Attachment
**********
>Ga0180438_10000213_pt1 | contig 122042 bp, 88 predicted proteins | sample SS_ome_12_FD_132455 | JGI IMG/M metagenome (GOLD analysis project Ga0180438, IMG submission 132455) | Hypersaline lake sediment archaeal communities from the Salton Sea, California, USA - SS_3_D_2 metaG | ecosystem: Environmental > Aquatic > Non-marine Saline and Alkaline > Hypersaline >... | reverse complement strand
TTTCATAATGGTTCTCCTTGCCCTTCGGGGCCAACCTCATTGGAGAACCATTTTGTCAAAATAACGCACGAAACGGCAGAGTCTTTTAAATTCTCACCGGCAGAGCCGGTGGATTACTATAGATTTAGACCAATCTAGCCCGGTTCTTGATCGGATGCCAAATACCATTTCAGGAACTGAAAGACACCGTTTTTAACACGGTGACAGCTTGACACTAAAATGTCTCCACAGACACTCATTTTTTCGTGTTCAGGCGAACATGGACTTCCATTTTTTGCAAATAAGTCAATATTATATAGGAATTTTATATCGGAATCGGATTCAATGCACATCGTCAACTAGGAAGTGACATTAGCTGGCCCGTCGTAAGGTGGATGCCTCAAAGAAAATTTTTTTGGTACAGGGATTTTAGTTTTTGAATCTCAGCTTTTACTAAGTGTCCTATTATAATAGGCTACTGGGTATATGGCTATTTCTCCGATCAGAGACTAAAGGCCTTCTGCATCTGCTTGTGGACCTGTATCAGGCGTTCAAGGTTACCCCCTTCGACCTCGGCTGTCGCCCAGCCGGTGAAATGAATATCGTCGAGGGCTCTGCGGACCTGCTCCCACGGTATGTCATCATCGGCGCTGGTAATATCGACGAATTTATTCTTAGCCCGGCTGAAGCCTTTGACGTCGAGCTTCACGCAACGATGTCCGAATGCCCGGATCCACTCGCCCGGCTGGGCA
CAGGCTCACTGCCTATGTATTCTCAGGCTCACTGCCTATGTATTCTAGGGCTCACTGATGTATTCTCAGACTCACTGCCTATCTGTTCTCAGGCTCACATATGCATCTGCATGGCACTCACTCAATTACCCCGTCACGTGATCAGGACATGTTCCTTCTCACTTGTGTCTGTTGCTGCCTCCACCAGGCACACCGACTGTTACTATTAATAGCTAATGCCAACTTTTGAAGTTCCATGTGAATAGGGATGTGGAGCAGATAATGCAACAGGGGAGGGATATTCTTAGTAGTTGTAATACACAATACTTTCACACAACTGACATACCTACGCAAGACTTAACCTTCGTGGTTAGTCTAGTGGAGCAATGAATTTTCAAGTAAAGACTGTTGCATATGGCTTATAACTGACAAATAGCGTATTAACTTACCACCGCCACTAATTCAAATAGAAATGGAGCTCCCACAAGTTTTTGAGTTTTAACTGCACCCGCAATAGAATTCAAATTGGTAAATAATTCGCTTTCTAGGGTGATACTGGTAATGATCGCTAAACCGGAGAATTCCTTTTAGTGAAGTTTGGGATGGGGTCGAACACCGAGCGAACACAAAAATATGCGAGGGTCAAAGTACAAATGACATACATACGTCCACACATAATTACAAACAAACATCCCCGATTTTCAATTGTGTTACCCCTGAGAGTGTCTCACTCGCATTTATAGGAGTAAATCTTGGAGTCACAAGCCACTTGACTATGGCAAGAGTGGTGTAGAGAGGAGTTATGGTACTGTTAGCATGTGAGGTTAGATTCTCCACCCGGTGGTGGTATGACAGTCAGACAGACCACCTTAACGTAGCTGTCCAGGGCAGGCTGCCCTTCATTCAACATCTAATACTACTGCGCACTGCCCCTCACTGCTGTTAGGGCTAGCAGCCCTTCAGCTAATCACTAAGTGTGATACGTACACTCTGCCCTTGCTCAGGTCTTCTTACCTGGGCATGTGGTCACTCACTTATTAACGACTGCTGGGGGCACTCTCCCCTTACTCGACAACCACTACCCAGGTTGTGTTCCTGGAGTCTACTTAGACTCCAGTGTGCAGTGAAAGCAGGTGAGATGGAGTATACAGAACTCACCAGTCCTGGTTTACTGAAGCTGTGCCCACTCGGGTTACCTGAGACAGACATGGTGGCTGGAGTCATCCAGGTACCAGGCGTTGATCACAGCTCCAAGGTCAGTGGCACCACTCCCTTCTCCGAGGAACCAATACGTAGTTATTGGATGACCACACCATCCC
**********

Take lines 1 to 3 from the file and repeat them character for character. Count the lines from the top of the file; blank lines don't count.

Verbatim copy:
>Ga0180438_10000213_pt1 | contig 122042 bp, 88 predicted proteins | sample SS_ome_12_FD_132455 | JGI IMG/M metagenome (GOLD analysis project Ga0180438, IMG submission 132455) | Hypersaline lake sediment archaeal communities from the Salton Sea, California, USA - SS_3_D_2 metaG | ecosystem: Environmental > Aquatic > Non-marine Saline and Alkaline > Hypersaline >... | reverse complement strand
TTTCATAATGGTTCTCCTTGCCCTTCGGGGCCAACCTCATTGGAGAACCATTTTGTCAAAATAACGCACGAAACGGCAGAGTCTTTTAAATTCTCACCGGCAGAGCCGGTGGATTACTATAGATTTAGACCAATCTAGCCCGGTTCTTGATCGGATGCCAAATACCATTTCAGGAACTGAAAGACACCGTTTTTAACACGGTGACAGCTTGACACTAAAATGTCTCCACAGACACTCATTTTTTCGTGTTCAGGCGAACATGGACTTCCATTTTTTGCAAATAAGTCAATATTATATAGGAATTTTATATCGGAATCGGATTCAATGCACATCGTCAACTAGGAAGTGACATTAGCTGGCCCGTCGTAAGGTGGATGCCTCAAAGAAAATTTTTTTGGTACAGGGATTTTAGTTTTTGAATCTCAGCTTTTACTAAGTGTCCTATTATAATAGGCTACTGGGTATATGGCTATTTCTCCGATCAGAGACTAAAGGCCTTCTGCATCTGCTTGTGGACCTGTATCAGGCGTTCAAGGTTACCCCCTTCGACCTCGGCTGTCGCCCAGCCGGTGAAATGAATATCGTCGAGGGCTCTGCGGACCTGCTCCCACGGTATGTCATCATCGGCGCTGGTAATATCGACGAATTTATTCTTAGCCCGGCTGAAGCCTTTGACGTCGAGCTTCACGCAACGATGTCCGAATGCCCGGATCCACTCGCCCGGCTGGGCA
CAGGCTCACTGCCTATGTATTCTCAGGCTCACTGCCTATGTATTCTAGGGCTCACTGATGTATTCTCAGACTCACTGCCTATCTGTTCTCAGGCTCACATATGCATCTGCATGGCACTCACTCAATTACCCCGTCACGTGATCAGGACATGTTCCTTCTCACTTGTGTCTGTTGCTGCCTCCACCAGGCACACCGACTGTTACTATTAATAGCTAATGCCAACTTTTGAAGTTCCATGTGAATAGGGATGTGGAGCAGATAATGCAACAGGGGAGGGATATTCTTAGTAGTTGTAATACACAATACTTTCACACAACTGACATACCTACGCAAGACTTAACCTTCGTGGTTAGTCTAGTGGAGCAATGAATTTTCAAGTAAAGACTGTTGCATATGGCTTATAACTGACAAATAGCGTATTAACTTACCACCGCCACTAATTCAAATAGAAATGGAGCTCCCACAAGTTTTTGAGTTTTAACTGCACCCGCAATAGAATTCAAATTGGTAAATAATTCGCTTTCTAGGGTGATACTGGTAATGATCGCTAAACCGGAGAATTCCTTTTAGTGAAGTTTGGGATGGGGTCGAACACCGAGCGAACACAAAAATATGCGAGGGTCAAAGTACAAATGACATACATACGTCCACACATAATTACAAACAAACATCCCCGATTTTCAATTGTGTTACCCCTGAGAGTGTCTCACTCGCATTTATAGGAGTAAATCTTGGAGTCACAAGCCACTTGACTATGGCAAGAGTGGTGTAGAGAGGAGTTATGGTACTGTTAGCATGTGAGGTTAGATTCTCCACCCGGTGGTGGTATGACAGTCAGACAGACCACCTTAACGTAGCTGTCCAGGGCAGGCTGCCCTTCATTCAACATCTAATACTACTGCGCACTGCCCCTCACTGCTGTTAGGGCTAGCAGCCCTTCAGCTAATCACTAAGTGTGATACGTACACTCTGCCCTTGCTCAGGTCTTCTTACCTGGGCATGTGGTCACTCACTTATTAACGACTGCTGGGGGCACTCTCCCCTTACTCGACAACCACTACCCAGGTTGTGTTCCTGGAGTCTACTTAGACTCCAGTGTGCAGTGAAAGCAGGTGAGATGGAGTATACAGAACTCACCAGTCCTGGTTTACTGAAGCTGTGCCCACTCGGGTTACCTGAGACAGACATGGTGGCTGGAGTCATCCAGGTACCAGGCGTTGATCACAGCTCCAAGGTCAGTGGCACCACTCCCTTCTCCGAGGAACCAATACGTAGTTATTGGATGACCACACCATCCC